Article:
Robert Blake's lawyer withdraws from case


LOS ANGELES, Oct. 28 (UPI) -- Harland Braun, the lawyer representing Robert Blake in the murder case against the Emmy-winning actor, said Monday that he is withdrawing from the case because Blake agreed to an on-camera interview with ABC's Diane Sawyer.

Braun told United Press International his decision had nothing to do with the merits of the case.


"No, not at all," said Braun. "I don't think a criminal lawyer can condone a situation where a client goes on TV and discusses any part of a case.

"I don't think there's a criminal lawyer anywhere in the country that would allow this."

Blake has pleaded not guilty to murdering his wife, Bonny Lee Bakley, in 2001 -- as she sat in their car outside a Los Angeles restaurant where they had just eaten.

He has been held without bail since his arrest last April.


Braun revealed his decision in a letter Monday to Los Angeles Superior Court Judge Lloyd Nash.

"As you surely know from your experience in the criminal justice system," said Braun, "the idea that a defendant in a murder case would go on national television to discuss any aspect of his relationship with the deceased or any of the facts surrounding the murder is beyond the comprehension of a criminal lawyer."

Braun said Sawyer and a film crew plan to conduct an interview with Blake inside the Los Angeles County Jail.

"In my professional opinion," said Braun, "a criminal defendant should talk to the police at the time of the incident if he chooses, as Robert Blake did for four hours, and should reserve any discussion of the facts surrounding the case until he testifies under oath before a jury."

Braun told UPI that he advised Blake last week not to do the ABC interview. However, Braun acknowledged that he had permitted Blake to give jailhouse interviews to print reporters.

"I agreed to let him talk to some press," said Braun. "It's hard to be set up just talking informally with a newspaper reporter. It's harder if you're not on camera for them to pick your words apart. He wanted to go farther."


Braun told the judge that the transition to new representation should not be very difficult.

"The investigation by my investigators is of course available to new counsel," Braun wrote, "and the massive discovery given to us by the prosecution has been thoroughly indexed and digested."

Braun said that Doyle Stepp, who has been investigating the case for the defense, has agreed to work for Blake's new lawyer "as long as that new counsel wishes him to participate."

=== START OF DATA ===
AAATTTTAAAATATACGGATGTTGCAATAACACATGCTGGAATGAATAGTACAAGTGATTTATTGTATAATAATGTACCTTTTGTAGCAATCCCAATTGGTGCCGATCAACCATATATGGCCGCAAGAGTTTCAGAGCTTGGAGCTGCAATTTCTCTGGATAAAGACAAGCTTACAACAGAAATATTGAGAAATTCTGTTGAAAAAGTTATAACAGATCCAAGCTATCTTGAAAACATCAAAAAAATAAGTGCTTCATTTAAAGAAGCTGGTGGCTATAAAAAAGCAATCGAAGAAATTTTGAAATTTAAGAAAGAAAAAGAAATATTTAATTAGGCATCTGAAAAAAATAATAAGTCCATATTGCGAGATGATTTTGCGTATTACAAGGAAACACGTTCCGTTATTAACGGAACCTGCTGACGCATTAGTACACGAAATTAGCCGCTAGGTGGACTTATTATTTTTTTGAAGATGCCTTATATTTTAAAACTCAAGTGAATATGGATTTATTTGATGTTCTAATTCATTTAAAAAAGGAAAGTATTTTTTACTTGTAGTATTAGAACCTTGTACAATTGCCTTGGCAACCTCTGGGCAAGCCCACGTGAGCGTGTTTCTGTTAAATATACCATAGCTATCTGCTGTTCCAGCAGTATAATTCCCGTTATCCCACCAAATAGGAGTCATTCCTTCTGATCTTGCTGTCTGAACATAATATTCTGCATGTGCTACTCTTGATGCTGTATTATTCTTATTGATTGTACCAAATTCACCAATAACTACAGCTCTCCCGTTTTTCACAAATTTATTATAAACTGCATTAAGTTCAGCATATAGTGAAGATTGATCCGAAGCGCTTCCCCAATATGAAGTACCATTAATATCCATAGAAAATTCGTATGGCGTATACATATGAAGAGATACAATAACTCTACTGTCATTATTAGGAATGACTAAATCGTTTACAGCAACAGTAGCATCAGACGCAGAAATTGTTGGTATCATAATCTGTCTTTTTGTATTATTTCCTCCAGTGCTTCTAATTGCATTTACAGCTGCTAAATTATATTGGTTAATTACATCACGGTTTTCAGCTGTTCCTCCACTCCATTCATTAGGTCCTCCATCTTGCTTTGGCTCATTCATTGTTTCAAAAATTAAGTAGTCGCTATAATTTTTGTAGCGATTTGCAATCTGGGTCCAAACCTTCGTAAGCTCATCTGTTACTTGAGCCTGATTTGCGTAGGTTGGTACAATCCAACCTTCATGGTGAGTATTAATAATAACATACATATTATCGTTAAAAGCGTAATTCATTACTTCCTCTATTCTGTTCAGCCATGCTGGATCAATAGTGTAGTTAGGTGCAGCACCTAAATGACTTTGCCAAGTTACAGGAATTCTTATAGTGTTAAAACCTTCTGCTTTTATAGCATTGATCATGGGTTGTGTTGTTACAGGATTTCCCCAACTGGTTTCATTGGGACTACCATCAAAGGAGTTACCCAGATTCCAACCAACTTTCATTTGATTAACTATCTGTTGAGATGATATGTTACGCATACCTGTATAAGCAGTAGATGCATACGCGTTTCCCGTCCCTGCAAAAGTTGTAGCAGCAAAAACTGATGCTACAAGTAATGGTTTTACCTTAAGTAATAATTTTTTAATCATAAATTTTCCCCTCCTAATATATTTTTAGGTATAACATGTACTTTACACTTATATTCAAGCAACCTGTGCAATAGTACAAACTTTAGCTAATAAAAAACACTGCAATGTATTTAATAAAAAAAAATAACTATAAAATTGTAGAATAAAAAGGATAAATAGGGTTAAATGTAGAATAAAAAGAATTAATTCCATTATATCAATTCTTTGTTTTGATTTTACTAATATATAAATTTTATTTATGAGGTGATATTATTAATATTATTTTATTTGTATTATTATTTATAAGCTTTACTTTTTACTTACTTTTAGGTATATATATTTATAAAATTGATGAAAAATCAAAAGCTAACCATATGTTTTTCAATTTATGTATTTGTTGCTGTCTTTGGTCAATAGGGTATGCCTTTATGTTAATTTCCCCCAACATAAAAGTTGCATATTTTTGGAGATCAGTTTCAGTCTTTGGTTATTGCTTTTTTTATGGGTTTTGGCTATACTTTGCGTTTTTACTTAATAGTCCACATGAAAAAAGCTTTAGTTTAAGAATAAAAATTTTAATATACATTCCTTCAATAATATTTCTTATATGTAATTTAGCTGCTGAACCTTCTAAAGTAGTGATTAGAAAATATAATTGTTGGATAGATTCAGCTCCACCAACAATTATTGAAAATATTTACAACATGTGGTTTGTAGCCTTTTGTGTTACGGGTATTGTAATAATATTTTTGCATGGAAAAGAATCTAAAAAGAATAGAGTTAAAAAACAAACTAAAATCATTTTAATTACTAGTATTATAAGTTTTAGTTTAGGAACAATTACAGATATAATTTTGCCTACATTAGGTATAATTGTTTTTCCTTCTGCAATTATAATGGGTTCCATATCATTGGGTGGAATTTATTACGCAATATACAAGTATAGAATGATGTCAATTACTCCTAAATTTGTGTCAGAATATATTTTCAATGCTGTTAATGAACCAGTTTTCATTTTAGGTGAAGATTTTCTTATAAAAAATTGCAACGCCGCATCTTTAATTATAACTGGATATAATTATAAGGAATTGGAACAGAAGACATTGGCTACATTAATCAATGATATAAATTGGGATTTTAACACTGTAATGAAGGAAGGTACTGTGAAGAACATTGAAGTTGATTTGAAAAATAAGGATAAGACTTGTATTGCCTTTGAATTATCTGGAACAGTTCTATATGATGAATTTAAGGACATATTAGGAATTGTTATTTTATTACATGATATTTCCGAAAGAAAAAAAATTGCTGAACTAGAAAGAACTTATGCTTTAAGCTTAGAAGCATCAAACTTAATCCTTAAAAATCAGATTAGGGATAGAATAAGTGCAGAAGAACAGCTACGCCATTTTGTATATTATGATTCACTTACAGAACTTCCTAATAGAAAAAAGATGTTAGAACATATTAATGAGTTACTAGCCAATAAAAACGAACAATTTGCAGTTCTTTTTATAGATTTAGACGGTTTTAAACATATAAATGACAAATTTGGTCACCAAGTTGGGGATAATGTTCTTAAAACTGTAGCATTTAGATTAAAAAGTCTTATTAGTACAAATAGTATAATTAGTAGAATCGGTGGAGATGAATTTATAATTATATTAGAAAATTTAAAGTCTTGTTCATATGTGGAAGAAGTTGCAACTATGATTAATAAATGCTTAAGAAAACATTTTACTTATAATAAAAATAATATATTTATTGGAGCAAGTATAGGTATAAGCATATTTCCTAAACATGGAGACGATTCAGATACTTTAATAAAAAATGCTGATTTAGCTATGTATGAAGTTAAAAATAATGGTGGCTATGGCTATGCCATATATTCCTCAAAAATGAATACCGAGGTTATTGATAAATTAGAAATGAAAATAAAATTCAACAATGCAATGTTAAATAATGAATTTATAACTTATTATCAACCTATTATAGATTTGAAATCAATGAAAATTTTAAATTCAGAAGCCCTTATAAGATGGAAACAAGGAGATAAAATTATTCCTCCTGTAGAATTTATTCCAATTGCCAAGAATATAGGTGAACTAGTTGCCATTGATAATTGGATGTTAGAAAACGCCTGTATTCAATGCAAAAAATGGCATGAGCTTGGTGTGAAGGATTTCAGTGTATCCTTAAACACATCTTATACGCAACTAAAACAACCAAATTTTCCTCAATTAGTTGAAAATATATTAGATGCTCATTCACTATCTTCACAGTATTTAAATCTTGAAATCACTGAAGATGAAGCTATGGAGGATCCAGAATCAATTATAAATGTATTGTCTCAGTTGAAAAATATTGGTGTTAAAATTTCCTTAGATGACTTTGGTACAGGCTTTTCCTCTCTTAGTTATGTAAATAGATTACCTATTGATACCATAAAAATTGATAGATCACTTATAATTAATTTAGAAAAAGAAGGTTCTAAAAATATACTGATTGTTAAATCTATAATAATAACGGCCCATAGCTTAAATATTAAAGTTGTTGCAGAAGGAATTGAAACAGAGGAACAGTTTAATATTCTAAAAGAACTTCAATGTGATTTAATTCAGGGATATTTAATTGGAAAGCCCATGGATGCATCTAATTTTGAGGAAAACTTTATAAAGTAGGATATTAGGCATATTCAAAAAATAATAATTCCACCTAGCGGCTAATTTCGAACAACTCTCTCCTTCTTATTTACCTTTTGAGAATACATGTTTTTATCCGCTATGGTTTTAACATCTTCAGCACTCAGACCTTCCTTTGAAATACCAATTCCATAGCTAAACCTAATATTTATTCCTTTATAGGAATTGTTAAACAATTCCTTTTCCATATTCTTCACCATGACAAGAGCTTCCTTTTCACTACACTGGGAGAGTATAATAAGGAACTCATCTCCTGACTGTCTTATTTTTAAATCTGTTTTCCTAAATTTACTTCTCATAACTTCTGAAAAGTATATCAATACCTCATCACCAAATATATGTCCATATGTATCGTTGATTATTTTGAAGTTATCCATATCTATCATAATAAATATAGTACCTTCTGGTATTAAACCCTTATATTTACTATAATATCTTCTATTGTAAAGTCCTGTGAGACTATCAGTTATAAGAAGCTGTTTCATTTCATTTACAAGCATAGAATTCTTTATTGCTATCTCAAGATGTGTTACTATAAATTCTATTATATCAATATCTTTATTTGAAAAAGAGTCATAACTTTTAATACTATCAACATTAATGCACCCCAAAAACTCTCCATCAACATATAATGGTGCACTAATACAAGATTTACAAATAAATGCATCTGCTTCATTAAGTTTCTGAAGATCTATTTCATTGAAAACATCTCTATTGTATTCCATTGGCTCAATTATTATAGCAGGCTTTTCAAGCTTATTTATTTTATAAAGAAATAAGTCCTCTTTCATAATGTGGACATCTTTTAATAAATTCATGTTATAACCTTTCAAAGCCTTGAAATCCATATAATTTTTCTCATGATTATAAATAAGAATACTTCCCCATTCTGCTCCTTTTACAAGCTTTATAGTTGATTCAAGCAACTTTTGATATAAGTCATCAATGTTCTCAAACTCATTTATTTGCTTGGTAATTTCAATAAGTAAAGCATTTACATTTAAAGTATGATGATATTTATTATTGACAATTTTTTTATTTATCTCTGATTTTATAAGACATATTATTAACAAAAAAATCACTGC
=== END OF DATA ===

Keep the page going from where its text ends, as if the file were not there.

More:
Braun's announcement comes five days after reports that a man removing gym equipment from a barn at Blake's home earlier this month found two .38-caliber revolvers, live ammunition and other items in a wooden box stashed behind a stereo cabinet.

Citing a police search warrant affidavit, the Los Angeles Times reported that police believe clothing in the box contains "evidence relating to the murder."

According to the affidavit, the workman opened the box and saw a "blue steel gun in a holster," as well as a knit hat and "a garment that he thought might be a pair of gloves."

In the affidavit, Los Angeles Police Detective Ron Ito said the holstered gun found in the barn might be the same gun that detectives said Blake allegedly showed to two Hollywood stuntmen he is accused of soliciting to kill Bakley.


"Recovery of that firearm will give us information regarding the kinds of ammunition that Defendant Blake used and the sources of Defendant Blake's firearms," said Ito. "I believe it is likely that the clothing in the box contains gunshot residue or other trace evidence relating to the murder."

The Times reported that, in addition to the two .38-caliber revolvers, investigators recovered 11 bullets, a holster, leggings, steel wool, an oil can, Teflon lubricant, a videotape, checks, a 22-inch metal bar with a black handle, and the will of Blake's daughter, Delinah.

Investigators have determined that Bakley was killed with an unregistered Walther P-38 -- a World War II-vintage German pistol that was found in a trash bin about 10 feet away from Blake's car. The weapon had no fingerprints and was covered with fresh motor oil, according to affidavits filed in connection with the case.

One bullet left in the gun matched two casings found in and near the car, said the Times.

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